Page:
Lost & Found
The Eights are out with the same flu I just recovered from, so I’ve barricaded myself in my office, very much in the style of the climax of The Blues Brothers. I’ve got enough coffee to hold me for hours, but I should have better planned for my bladder.
What I really wanted to discuss, however, was the Antikythera mechanism.
It was discovered in a shipwreck off Point Glyphadia on the Greek island of Antikythera. The wreck had been discovered in October 1900 and divers had retrieved numerous artifacts, most of them works of art, which had been transferred to the National Museum of Archaeology for storage. On 17 May 1902, archaeologist Valerios Stais was examining the finds and noticed that one of the pieces of rock had a gear wheel embedded in it. Stais initially believed it was an astronomical clock, but most scholars considered the device an anachronism, too complex to have been constructed during the same period as the other pieces that had been discovered. However, investigations into the object were soon dropped until English physicist Derek J. de Solla Price took an interest in it in 1951.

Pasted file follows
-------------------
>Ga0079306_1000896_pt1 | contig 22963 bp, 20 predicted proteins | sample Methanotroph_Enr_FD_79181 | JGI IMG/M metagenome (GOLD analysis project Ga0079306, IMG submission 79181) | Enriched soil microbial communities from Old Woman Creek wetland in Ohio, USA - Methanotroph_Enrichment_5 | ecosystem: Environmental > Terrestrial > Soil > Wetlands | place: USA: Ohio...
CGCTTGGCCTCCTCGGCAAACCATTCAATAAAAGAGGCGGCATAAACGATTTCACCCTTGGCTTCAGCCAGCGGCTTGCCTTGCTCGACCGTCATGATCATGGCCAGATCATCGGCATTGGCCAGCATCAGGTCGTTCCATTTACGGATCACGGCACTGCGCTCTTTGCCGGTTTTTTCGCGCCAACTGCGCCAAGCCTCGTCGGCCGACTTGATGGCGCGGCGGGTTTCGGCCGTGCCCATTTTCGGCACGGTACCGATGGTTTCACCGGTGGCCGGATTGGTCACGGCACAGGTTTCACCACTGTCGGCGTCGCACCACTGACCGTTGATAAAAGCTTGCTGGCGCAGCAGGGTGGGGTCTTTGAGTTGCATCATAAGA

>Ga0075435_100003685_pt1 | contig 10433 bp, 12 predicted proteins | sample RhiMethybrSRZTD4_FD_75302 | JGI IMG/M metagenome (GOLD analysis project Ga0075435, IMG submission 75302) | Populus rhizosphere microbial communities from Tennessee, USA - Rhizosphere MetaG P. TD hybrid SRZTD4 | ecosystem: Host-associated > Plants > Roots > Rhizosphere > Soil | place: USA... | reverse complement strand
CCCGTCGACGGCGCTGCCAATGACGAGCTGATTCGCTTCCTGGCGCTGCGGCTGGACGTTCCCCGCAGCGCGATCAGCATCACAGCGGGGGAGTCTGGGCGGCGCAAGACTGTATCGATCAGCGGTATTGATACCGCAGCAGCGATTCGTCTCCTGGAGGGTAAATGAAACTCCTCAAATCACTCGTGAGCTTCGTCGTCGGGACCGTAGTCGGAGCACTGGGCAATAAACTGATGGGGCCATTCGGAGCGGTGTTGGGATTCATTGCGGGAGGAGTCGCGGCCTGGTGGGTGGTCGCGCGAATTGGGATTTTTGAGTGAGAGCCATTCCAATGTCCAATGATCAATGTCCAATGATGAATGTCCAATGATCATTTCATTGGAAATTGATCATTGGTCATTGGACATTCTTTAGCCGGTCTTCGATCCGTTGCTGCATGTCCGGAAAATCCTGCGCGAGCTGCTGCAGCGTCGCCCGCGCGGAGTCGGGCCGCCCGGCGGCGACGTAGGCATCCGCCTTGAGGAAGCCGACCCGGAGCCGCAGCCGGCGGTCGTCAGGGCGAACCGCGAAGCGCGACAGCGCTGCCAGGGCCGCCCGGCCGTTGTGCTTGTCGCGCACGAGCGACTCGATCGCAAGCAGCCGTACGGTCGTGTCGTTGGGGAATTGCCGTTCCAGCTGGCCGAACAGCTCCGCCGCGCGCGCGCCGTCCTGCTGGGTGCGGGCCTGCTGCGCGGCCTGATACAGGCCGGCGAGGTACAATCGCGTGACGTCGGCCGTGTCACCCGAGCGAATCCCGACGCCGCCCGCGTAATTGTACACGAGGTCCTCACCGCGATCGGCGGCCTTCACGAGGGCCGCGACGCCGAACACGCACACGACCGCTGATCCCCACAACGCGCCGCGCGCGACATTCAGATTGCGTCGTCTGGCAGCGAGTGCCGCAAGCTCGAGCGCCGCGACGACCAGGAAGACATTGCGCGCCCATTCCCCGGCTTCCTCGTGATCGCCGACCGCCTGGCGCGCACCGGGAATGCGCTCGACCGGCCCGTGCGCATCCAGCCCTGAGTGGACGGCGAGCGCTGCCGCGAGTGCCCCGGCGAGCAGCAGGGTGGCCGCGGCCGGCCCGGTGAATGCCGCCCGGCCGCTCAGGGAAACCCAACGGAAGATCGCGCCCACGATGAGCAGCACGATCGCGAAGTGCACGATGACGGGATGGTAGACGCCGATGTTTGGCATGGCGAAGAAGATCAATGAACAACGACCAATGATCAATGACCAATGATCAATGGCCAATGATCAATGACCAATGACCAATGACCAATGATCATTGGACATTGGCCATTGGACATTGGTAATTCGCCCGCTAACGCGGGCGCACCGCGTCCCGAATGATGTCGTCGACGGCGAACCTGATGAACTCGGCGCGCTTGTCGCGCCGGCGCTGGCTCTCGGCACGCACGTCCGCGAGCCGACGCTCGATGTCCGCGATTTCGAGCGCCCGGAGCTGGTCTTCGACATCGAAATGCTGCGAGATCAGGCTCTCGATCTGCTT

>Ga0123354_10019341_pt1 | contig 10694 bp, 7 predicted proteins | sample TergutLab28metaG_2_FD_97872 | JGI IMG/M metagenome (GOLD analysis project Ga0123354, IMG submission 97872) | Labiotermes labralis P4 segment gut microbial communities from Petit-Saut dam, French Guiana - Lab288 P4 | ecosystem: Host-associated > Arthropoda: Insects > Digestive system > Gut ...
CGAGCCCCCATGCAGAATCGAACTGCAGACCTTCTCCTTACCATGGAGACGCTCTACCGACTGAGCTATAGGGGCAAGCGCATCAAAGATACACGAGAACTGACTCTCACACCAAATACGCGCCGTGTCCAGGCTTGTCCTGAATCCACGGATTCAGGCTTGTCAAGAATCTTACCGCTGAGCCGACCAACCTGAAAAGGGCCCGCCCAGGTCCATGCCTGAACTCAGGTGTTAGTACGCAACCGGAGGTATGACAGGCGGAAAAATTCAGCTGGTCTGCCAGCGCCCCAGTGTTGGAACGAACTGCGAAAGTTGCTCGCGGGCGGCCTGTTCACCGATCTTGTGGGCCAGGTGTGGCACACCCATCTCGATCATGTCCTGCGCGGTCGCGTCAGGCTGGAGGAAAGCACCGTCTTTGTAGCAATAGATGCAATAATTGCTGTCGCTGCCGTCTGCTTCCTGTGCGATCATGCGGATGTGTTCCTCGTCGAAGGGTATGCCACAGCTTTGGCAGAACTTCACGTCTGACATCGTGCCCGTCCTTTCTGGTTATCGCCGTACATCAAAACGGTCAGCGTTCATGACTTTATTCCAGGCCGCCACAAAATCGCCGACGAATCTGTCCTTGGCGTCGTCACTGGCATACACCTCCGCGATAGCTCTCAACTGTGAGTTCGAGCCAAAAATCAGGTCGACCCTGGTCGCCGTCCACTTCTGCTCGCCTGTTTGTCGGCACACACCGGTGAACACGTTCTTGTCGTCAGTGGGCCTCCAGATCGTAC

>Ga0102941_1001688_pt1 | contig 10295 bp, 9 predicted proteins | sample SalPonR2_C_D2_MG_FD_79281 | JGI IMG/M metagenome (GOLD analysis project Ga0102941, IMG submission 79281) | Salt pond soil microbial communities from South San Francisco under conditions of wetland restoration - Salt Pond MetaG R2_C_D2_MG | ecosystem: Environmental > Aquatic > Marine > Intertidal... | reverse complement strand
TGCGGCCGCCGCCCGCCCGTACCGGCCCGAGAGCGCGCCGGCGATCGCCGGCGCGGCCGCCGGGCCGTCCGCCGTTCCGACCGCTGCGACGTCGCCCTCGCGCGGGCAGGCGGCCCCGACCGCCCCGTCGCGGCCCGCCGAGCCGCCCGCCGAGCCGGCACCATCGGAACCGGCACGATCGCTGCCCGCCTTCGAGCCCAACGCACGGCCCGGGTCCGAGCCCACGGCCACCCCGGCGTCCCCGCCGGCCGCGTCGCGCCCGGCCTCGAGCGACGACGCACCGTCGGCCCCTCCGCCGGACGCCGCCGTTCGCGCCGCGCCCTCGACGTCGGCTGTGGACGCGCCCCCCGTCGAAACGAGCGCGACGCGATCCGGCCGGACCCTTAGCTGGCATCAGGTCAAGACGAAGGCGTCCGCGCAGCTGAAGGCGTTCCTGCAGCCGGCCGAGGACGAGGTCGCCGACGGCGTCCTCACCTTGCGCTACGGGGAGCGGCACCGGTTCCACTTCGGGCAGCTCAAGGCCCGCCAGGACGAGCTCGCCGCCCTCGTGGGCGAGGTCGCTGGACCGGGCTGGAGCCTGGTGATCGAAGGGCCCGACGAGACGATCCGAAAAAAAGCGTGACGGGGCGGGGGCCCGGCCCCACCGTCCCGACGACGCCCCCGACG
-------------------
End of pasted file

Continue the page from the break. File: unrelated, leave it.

The circumstances under which it came to be on the cargo ship are unknown. Investigators have suggested that the ship could have been carrying it to Rome, together with other treasure looted from the island to support a triumphal parade being staged by Julius Caesar.
What an odd and fabulous device. There are a number of far-fetched theories surrounding its purpose and origin, but I would argue the mundane reality is the best option: a scientific calculator so complex that modern science refused to believe it was even possible for its period to have built it, possibly lost at sea while on its way to take part in the pageantry of Caesar – what more could you want?
The real lesson here, I think, is how delicate our knowledge and handiwork can be, and how easily they are lost to history. I’ve heard it bandied about that the Antikythera mechanism’s technology and precision wasn’t remastered for a thousand years – at least it’s only been two or three hundred years since we lost the recently (sort of) recovered technology of wind-powered sailing.
Mr Wrage’s sail is actually an elaborate kite to help capture the power of the wind, using the energy to supplement convention forms of power. In trials this year on the waters of the Baltic Sea, he has performed the nautical equivalent of reinventing the wheel. By switching to wind power during favourable conditions, energy costs could be slashed, perhaps by more than half.